Needed, a modern personal insolvency regime

Dwijaraj Bhattacharya/Deepti George | Updated on August 04, 2020

Personal insolvency needs to be treated as a social insurance option. A mechanism which relies on the interaction between creditors and borrowers must be put in place

Many Indian households are likely to experience financial distress in the aftermath of the Covid-19 pandemic. Unemployment rates, according to the Center for Monitoring Indian Economy, increased from around 8 per cent in February to approximately 23 per cent in May 2020. In many cases, especially for migrant workers, the situation has metamorphosed into a humanitarian crisis with even food security on the line. It is likely that many households, especially low-income households (LIH) will not be able to service their outstanding debt to the extent needed once the RBI’s moratorium period is crossed in August 2020.

Since it is unclear whether economic lives will return to pre-Covid levels, it is reasonable to conclude conservatively that the debt-servicing abilities of a significant number of households will continue to experience strain. Thus, there is an imminent need to ensure that mechanisms are put in place to address the impending debt repayment crisis, particularly for those who are poorer and indebted and whose livelihoods may not return to normal.

Restructuring mechanism

Most Indian households have not purchased risk-mitigation products like life and health insurance, despite abundant offerings. There are many reasons for this, but one can conclude from evidence that households often have no option but to rely on credit for consumption smoothening and meeting emergency and unplanned expenses. Many consumers have already contracted (or can be expected to contract) new lines of credit to cope with the Covid-19 induced economic crisis. These new lines of credit are immensely helpful for the household in the short run, but they also impose an additional debt servicing burden, which in turn may lead to severe debt traps if fortunes don’t improve.

Unfortunately, bi-partisan, market-based mechanisms for restructuring of consumer debt are non-existent in India. Even if one is to account for the rare renegotiations in consumer credit products, these are too few and far between to serve as a market practice.

A statutory mechanism for the restructuring or discharge of debt may be the only avenue by which borrowers can seek refuge. The present apparatus to seek protection from the obligation to repay debt that is essentially unserviceable is presented in The Presidency Towns Insolvency Act, 1909 or The Provincial Insolvency Act, 1920. However, these statutes do not, for the most part, allow for any estate protection for debtors (i.e., the ability to retain part of their estate), even for sustenance. It is therefore imperative that Part III of the Insolvency and Bankruptcy Code (IBC), 2016, which deals with personal insolvency, bankruptcy and fresh start processes, be notified expediently.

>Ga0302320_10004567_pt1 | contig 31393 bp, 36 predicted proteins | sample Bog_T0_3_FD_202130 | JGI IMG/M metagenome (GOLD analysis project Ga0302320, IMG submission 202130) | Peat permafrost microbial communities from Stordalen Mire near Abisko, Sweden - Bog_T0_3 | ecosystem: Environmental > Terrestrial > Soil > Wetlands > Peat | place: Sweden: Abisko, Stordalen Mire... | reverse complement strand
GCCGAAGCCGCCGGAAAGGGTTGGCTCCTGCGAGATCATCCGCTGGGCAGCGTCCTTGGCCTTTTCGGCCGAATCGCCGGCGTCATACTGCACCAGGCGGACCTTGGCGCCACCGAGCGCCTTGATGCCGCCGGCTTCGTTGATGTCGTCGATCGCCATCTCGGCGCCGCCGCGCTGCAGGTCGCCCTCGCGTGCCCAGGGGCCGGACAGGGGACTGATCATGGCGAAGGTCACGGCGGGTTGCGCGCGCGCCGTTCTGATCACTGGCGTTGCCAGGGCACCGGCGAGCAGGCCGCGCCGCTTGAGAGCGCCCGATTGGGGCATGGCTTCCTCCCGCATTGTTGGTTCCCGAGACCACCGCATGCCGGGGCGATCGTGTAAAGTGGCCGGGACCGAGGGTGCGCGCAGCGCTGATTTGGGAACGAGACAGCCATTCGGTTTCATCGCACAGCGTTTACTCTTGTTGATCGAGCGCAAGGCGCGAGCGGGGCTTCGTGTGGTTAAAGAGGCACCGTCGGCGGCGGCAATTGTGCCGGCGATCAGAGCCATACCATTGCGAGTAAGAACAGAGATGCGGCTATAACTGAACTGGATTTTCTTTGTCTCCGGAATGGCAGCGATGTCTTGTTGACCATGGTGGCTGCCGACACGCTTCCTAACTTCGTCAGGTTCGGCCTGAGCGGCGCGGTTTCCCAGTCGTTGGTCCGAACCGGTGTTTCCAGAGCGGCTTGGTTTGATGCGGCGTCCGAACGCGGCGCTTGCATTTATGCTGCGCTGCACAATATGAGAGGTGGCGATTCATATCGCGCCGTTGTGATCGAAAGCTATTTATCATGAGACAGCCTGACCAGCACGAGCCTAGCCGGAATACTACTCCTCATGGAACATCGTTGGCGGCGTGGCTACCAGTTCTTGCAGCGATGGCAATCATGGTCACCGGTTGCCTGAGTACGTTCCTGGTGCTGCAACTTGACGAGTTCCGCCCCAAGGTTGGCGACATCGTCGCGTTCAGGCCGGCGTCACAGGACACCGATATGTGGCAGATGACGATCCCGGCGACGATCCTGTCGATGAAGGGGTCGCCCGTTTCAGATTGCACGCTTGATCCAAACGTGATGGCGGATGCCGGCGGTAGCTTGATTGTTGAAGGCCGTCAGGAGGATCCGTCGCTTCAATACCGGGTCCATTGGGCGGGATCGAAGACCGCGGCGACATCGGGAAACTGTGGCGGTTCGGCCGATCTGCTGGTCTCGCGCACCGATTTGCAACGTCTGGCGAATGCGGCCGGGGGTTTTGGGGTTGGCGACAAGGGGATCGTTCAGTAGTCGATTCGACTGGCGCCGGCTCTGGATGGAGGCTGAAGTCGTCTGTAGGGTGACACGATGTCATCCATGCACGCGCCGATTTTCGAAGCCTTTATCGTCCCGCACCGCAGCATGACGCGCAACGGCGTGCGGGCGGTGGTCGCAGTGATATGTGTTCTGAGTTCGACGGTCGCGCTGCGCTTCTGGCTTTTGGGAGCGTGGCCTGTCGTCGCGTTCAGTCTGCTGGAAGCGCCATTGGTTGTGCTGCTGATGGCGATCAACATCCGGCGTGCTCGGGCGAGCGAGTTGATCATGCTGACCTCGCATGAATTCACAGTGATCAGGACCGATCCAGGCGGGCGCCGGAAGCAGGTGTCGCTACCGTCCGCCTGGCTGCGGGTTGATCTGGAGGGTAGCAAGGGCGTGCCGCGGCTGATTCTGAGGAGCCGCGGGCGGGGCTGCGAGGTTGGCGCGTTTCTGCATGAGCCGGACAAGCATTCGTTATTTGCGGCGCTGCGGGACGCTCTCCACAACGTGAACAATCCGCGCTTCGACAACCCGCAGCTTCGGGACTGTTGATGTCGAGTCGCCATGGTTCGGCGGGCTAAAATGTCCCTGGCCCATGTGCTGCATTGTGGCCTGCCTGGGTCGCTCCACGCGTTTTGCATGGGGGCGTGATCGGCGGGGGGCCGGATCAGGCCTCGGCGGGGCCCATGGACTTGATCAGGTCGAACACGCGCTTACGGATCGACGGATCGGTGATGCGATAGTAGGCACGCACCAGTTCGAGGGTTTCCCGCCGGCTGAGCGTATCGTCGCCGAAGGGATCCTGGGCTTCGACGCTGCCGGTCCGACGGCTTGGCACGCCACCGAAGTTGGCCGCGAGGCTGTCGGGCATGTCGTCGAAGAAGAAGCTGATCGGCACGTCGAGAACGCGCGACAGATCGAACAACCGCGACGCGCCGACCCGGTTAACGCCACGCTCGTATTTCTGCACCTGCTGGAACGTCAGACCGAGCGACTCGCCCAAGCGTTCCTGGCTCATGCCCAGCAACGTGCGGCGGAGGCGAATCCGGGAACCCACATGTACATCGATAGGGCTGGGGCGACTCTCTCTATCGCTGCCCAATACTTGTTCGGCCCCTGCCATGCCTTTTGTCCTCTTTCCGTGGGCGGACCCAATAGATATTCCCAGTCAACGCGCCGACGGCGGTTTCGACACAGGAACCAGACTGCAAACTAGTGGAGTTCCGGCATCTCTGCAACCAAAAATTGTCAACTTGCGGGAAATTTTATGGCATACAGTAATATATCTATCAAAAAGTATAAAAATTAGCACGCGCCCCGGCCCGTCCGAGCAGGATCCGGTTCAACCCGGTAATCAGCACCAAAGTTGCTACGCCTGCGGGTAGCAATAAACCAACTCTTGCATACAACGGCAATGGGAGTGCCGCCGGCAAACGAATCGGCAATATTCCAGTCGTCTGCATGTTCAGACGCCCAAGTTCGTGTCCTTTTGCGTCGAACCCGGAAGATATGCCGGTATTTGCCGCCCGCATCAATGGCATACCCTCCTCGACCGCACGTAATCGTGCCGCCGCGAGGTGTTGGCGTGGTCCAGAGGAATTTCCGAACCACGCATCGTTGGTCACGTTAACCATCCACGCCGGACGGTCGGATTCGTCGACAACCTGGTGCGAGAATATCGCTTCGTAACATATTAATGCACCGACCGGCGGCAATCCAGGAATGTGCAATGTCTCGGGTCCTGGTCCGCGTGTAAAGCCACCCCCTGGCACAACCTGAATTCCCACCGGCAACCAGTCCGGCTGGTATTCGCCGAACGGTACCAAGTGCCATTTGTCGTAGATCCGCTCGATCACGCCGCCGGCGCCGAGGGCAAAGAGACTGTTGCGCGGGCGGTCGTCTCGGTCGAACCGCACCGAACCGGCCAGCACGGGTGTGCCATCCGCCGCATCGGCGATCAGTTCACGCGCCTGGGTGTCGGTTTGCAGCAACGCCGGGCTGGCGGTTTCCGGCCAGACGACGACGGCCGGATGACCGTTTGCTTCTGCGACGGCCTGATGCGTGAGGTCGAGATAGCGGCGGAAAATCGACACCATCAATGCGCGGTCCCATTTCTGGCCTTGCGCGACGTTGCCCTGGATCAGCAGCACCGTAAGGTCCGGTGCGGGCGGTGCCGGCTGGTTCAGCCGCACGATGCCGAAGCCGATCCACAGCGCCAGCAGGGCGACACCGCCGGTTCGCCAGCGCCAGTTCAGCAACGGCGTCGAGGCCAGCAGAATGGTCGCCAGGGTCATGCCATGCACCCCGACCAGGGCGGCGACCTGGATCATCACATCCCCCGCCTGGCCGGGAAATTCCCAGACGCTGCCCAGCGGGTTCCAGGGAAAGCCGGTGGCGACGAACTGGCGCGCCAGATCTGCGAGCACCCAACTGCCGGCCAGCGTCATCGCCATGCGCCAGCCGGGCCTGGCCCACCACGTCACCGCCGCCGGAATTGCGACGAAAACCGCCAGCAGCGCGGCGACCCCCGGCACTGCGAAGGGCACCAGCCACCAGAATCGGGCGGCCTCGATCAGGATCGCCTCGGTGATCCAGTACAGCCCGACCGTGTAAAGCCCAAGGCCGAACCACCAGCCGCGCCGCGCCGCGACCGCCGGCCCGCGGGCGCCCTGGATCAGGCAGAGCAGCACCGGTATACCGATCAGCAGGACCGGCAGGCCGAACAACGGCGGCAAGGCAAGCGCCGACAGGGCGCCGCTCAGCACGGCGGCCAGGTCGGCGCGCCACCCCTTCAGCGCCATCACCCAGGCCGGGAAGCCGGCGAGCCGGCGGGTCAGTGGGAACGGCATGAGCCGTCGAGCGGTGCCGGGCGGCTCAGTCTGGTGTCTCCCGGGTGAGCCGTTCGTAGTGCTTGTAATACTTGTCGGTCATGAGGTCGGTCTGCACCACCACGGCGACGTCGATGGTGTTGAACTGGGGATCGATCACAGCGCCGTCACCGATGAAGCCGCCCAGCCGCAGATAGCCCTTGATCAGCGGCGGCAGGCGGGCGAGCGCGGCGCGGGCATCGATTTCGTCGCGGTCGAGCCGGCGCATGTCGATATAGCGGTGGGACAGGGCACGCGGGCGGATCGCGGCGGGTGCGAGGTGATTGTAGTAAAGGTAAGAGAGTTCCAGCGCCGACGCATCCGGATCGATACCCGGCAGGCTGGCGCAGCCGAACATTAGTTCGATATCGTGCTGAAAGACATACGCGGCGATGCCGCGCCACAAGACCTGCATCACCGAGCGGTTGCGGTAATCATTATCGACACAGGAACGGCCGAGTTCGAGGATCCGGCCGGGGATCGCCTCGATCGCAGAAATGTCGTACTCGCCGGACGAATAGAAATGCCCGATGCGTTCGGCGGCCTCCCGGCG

The IBC introduces protections that prevent the insolvency-related liquidation of an unencumbered dwelling unit and other assets for sustenance and maintenance of profession. Further, for individuals with low income (less than ₹60,000 annually), few assets (worth less than ₹20,000) and without homeownership, the IBC provides for a Fresh Start Process, whereunder debt up to ₹35,000 may be discharged without any impounding of assets. Thus, the IBC is direly needed to provide much-needed relief to the household sector.

Further, without Part III of the IBC, current protections can be provided only through the machinery of the high courts and district courts. This route imposes tremendous uncertainties with respect to time taken till resolution and the legal costs involved, both of which are readily addressed in the provisions of Part III of the IBC. Finally, alongside rescuing borrowers from debt distress, the IBC provides the unique feature of debt rehabilitation, whereby the borrower is able to re-start their credit lives once the distress passes. Given the previously discussed characteristics of LIHs, the necessity of such rehabilitation cannot be understated.

Credit profile

The IBC ensures that the credit profile of an individual in the short term reflects whether he or she has availed any remedies under it and allows providers to decide whether to extend credit to such borrowers. One could argue that individuals may therefore not apply for bankruptcy for fear of future credit denial. However, despite this, Part III of the IBC offers a hitherto unavailable option to a borrower, among the limited social insurance options currently available to her.

The IBC is not a silver bullet to remedy all financial hurdles for LIHs, and neither should it be. The role of state support is undeniable in many cases, including that of natural calamities. It is also unfair to expect creditors to write off loans gone bad due to large unforeseen events. In the absence of weather insurance markets, it may be impossible for the government to step in every time and come to the rescue of households and firms, particularly in events where loss of livelihoods resulted from extraneous events such as weather shocks. The pandemic presents a new and unforeseen risk event in this regard.

Therefore, personal insolvency needs to be treated as a social insurance option. It is imperative that a mechanism which relies on the interaction between creditors and borrowers (ie a market-based mechanism) be put in place. This safety-net, in the form of Part III of the IBC, is thus the need of the hour to safeguard the interests of retail borrowers who may find their debt burden too much to bear in the aftermath of the pandemic.

Bhattacharya is Research Associate and and Deepti George is Head of Policy at Dvara Research

Published on August 04, 2020

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